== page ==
Friday January 24, 2003 Homily by Fr. Robert Altier   Second Week in Ordinary Time


Reading (Hebrews 8:6-13)   Gospel (St. Mark 3:13-19)



Saint Paul, in the reading we heard today from his Letter to the Hebrews, takes up the topic of a new covenant. The part we missed is that if there is a new priesthood there has to be a new covenant because there is no reason for there to be a new priesthood if the old priesthood worked just the way it was supposed to, if it was the fulfillment of everything. That same truth holds with regard to a covenant, as he tells us, “If the first covenant had been faultless, there would have been no place for a second one.” He then goes on to give this lengthy quote from the Prophet Jeremiah telling us about how the first covenant was not complete and that God was going to make a new covenant with His people. And in making that new covenant, Saint Paul says, “He declares the old one obsolete.” Not obsolete in the sense that it is no longer in effect – because God’s covenants are forever, so it is still in effect – but we have a new covenant which builds upon the old one. The foundation is there in the old covenant but now we have a new covenant.


That new covenant, as we know from the Prophet Isaiah and as we have seen before, is Jesus Christ. It is not a covenant with Jesus; He is our covenant and we are incorporated into Christ. We see that new covenant being formed in the Gospel reading today when we hear Our Lord upon the mountain calling His disciples to Himself, and from those disciples, He chooses twelve and makes them apostles. The word apostle means “one who is sent.” The Latin word would be a missionary, same word. Now, in choosing twelve on a mountain, He is also showing that there is something that is similar to the old (but yet a fulfillment of it) and something greater because, as we know, there were twelve tribes in Israel and now He calls to Himself twelve apostles. He is picking up on what was there, but He is making this something even greater because this is not a covenant merely for Israel, but this is a covenant for the whole world. He calls them apostles because He is going to send them out into the whole world to preach, to baptize, and to bring people into this covenant. He gives to them authority to preach and the authority to be able to expel demons. It is a covenant, then, which is going to bring freedom. And that is exactly what we have.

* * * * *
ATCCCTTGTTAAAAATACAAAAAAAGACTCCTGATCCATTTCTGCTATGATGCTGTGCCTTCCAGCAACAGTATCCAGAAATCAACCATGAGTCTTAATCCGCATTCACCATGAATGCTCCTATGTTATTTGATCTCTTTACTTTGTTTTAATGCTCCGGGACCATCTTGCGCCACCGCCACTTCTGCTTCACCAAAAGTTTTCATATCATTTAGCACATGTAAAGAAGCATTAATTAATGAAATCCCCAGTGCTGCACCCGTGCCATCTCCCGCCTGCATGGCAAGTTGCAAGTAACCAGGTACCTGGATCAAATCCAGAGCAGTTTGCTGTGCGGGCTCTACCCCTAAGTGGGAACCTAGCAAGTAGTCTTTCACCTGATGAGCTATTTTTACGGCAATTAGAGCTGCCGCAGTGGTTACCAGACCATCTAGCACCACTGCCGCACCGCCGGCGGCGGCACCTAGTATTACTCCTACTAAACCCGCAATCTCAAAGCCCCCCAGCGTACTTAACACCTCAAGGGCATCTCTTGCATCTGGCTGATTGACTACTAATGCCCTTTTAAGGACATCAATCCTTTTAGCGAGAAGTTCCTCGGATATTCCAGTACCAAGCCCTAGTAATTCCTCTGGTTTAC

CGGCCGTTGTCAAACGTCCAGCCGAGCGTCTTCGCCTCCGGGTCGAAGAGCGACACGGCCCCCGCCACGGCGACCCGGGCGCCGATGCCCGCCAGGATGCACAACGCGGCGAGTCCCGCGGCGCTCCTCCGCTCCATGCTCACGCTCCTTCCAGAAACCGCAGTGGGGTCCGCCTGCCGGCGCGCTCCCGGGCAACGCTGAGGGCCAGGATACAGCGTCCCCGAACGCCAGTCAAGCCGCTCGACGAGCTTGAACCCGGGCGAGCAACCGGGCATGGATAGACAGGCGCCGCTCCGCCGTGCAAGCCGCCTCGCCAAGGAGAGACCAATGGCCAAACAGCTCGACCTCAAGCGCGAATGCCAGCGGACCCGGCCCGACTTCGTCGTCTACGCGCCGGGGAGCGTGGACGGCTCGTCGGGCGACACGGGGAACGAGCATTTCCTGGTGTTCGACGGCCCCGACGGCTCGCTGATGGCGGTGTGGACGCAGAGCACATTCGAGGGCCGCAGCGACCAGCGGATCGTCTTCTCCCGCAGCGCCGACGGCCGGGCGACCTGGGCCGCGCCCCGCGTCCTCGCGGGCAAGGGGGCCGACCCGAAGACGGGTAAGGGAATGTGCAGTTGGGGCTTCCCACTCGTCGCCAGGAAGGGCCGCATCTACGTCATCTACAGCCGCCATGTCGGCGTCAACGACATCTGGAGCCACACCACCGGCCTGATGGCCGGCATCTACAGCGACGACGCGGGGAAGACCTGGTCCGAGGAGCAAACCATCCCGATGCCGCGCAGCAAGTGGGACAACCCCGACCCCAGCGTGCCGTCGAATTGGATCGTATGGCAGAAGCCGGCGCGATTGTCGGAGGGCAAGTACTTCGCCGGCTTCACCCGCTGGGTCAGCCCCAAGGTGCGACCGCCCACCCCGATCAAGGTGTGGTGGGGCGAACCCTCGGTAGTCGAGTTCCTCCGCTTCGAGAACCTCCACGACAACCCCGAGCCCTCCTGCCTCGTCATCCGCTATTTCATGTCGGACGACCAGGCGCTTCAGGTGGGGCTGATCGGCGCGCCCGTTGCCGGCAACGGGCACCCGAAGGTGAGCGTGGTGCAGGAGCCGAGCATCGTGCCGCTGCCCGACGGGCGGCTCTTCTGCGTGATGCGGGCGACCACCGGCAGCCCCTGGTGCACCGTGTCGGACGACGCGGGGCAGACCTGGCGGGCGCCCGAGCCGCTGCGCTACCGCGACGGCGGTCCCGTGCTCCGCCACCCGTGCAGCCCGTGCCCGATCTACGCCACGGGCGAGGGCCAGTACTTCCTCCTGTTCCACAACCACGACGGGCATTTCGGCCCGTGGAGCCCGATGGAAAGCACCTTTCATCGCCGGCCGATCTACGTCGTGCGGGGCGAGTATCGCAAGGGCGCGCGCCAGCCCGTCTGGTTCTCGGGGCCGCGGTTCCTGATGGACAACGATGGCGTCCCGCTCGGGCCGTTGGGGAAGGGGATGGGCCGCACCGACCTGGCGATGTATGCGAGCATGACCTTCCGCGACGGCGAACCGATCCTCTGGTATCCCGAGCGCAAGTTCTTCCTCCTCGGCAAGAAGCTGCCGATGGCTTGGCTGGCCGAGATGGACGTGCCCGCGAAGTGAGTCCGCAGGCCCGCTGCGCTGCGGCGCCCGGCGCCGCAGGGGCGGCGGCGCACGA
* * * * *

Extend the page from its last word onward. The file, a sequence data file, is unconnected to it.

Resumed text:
The Prophet Jeremiah tells us that those who are brought into this covenant will not teach one another, “each his fellow citizen and kin saying, ‘Know the Lord,’ because all will know Him.” Saint John takes that up in his first letter and says, “We have no need to teach because we already have that; it is written in our hearts and on our minds. We know the Lord.” He is showing us that what was promised in Jeremiah is fulfilled in Christ, and we can see it in these ways. While the old covenant was very good, the new covenant surpasses it in such a way that the old covenant looks as very little by comparison. The old covenant was written on stone, the new covenant is written in the heart. So we need to get rid of the stony hearts and we need to have hearts of flesh, as the Prophet Ezekiel tells us. God is going to do that for us and He has. All we need to do is open those hearts and allow the Lord to enter in there because He is that covenant and He dwells within our hearts and we know Him in our hearts.


Everything is right there for us to be able to embrace this covenant and to be able to live according to the way that He has shown us because not only is He the fulfillment of the old covenant and all the promises, but rather, He is also now the beginning of a new covenant with better promises. And so He is there as the fulfillment of all and He dwells within our hearts as the new covenant, as the means for us to grow in holiness so that we will know God without doubt and He will be our God and we will be His people.  His law is written in our hearts and on our minds. It is a law of love, to love God and to love our neighbor. That is what He desires of us. That is what this covenant is about: It is union with God through charity. So it is not just by external laws, but it is by an internal law, the law of love. And since God is love, it is then to live the life of God, to have God dwelling within, to be incorporated into that covenant, and to live it in our lives.


*  This text was transcribed from the audio recording of a homily by Father Robert Altier with minimal editing.